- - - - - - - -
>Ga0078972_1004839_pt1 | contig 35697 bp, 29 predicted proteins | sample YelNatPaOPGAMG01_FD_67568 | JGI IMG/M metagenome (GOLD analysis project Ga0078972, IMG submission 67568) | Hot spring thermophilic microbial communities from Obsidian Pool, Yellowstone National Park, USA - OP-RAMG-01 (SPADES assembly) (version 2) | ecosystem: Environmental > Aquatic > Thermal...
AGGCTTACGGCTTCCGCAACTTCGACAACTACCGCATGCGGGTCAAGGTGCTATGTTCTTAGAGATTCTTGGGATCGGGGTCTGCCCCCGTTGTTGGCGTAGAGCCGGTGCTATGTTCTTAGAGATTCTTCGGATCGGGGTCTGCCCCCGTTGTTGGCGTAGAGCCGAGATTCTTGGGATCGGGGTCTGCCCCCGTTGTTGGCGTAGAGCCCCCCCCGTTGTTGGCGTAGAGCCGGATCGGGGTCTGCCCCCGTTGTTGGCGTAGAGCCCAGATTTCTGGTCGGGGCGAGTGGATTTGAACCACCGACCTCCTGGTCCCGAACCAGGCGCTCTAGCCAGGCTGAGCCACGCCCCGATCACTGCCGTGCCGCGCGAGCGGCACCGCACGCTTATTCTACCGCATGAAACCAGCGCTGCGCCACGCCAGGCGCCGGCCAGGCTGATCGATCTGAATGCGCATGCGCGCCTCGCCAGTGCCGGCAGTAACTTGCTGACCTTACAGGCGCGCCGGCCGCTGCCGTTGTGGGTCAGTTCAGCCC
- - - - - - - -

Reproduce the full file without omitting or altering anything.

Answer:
>Ga0078972_1004839_pt1 | contig 35697 bp, 29 predicted proteins | sample YelNatPaOPGAMG01_FD_67568 | JGI IMG/M metagenome (GOLD analysis project Ga0078972, IMG submission 67568) | Hot spring thermophilic microbial communities from Obsidian Pool, Yellowstone National Park, USA - OP-RAMG-01 (SPADES assembly) (version 2) | ecosystem: Environmental > Aquatic > Thermal...
AGGCTTACGGCTTCCGCAACTTCGACAACTACCGCATGCGGGTCAAGGTGCTATGTTCTTAGAGATTCTTGGGATCGGGGTCTGCCCCCGTTGTTGGCGTAGAGCCGGTGCTATGTTCTTAGAGATTCTTCGGATCGGGGTCTGCCCCCGTTGTTGGCGTAGAGCCGAGATTCTTGGGATCGGGGTCTGCCCCCGTTGTTGGCGTAGAGCCCCCCCCGTTGTTGGCGTAGAGCCGGATCGGGGTCTGCCCCCGTTGTTGGCGTAGAGCCCAGATTTCTGGTCGGGGCGAGTGGATTTGAACCACCGACCTCCTGGTCCCGAACCAGGCGCTCTAGCCAGGCTGAGCCACGCCCCGATCACTGCCGTGCCGCGCGAGCGGCACCGCACGCTTATTCTACCGCATGAAACCAGCGCTGCGCCACGCCAGGCGCCGGCCAGGCTGATCGATCTGAATGCGCATGCGCGCCTCGCCAGTGCCGGCAGTAACTTGCTGACCTTACAGGCGCGCCGGCCGCTGCCGTTGTGGGTCAGTTCAGCCC